Community and Regional Planning
Master of Science in Community and Regional Planning
Doctor of Philosophy
Areas of Study
Students may choose to tailor the choice of elective courses to their specific interests. Students have a wide range of elective courses to choose from and are encouraged to select electives that they feel will best prepare them for their future careers. We offer one formal specialization, in the area of Historic Preservation. Students can also pursue specialized interests through dual degree programs and portfolio programs.
Graduate Studies Committee
The following faculty members served on the Graduate Studies Committee (GSC) in the spring 2020 semester.
GSC list updated fall 2020 based on spring 2020 appointments.
Dean J Almy|
Miriam S Collins
Fernando Luiz Lara
Katherine E Lieberknecht
Sarah L Lopez
Robert G Paterson
Gian Claudia Sciara
Allan W Shearer
Bjorn Ingmunn Sletto
Jacob A Wegmann
Patricia A Wilson
Master of Science in Community and Regional Planning. There are no specific course prerequisites for admission to the master’s degree program. However, facility in basic computer skills (using spreadsheets and word processing) is assumed.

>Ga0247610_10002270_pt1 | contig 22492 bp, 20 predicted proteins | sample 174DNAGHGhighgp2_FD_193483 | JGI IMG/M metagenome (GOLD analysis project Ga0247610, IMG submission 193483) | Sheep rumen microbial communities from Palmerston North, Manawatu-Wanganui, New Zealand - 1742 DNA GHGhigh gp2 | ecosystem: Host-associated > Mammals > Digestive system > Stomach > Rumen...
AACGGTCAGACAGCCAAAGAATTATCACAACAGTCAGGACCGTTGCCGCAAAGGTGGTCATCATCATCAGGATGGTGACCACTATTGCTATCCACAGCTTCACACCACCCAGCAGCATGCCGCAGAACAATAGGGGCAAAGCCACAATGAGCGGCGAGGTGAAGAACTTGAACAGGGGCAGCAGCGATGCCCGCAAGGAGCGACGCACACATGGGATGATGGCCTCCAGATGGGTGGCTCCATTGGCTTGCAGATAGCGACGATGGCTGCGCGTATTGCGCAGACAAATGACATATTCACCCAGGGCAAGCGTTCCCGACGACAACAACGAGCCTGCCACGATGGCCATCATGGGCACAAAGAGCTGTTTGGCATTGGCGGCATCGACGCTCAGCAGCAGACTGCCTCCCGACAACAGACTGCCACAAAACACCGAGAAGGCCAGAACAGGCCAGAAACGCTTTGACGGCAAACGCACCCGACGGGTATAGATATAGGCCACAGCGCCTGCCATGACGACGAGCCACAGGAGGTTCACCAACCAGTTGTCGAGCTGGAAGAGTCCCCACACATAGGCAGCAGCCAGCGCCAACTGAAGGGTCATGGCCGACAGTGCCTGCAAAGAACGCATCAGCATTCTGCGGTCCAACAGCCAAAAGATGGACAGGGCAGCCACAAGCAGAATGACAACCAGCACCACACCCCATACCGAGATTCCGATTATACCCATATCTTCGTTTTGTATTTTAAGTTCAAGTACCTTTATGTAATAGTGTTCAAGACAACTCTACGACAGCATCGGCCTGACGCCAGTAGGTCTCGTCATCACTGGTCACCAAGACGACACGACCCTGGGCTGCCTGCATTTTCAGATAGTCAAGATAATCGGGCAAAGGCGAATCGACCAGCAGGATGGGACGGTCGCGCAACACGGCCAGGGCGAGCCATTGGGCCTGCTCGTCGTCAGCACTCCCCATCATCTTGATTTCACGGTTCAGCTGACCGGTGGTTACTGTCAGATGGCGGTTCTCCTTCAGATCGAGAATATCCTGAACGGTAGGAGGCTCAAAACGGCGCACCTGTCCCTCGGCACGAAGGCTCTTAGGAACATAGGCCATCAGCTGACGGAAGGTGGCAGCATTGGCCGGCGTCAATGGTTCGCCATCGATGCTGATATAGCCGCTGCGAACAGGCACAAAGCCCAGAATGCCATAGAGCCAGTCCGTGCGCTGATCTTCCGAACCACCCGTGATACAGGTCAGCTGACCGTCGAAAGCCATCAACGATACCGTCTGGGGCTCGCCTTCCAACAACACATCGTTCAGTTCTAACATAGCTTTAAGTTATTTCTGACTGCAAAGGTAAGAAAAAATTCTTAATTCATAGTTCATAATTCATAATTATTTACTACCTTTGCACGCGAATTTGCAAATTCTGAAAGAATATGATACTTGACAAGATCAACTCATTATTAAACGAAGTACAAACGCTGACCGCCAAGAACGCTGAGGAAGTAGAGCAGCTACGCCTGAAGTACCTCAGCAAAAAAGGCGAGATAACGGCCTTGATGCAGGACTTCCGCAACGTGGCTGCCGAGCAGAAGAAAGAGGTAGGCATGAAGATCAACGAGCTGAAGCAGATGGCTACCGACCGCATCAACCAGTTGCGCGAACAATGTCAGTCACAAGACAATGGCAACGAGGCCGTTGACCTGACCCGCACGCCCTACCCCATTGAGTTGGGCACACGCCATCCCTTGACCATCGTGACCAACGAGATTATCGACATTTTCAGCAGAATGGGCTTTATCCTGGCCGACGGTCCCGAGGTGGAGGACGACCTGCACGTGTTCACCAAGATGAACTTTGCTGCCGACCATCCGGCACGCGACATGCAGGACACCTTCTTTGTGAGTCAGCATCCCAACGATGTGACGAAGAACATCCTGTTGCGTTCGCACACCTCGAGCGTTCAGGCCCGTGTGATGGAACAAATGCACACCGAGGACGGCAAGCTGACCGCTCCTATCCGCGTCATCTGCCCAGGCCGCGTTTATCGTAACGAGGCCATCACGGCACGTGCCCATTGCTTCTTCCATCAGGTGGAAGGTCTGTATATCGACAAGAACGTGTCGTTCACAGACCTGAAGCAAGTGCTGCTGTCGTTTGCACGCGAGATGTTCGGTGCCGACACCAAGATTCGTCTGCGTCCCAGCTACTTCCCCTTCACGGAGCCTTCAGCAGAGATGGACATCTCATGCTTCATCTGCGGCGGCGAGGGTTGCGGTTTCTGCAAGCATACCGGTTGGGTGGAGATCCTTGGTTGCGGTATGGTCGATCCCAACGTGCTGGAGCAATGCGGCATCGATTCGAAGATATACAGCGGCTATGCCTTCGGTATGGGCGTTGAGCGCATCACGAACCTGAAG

Doctor of Philosophy. To be admitted to the doctoral program, an applicant must have a master’s degree in community and regional planning or a related field.
To be admitted to any of the dual degree programs, the applicant must be admitted to each of the individual participating programs.
For more information about admission to the master’s or doctoral degree program or to any of the dual degree programs, consult the graduate adviser in care of the program or the community and regional planning website.
Upon admission to the program, students must pay a nonrefundable enrollment deposit to indicate that they accept the offer of admission. The deposit is applied to the payment of tuition when the student enrolls. The deposit is also required of students admitted to the dual degree programs.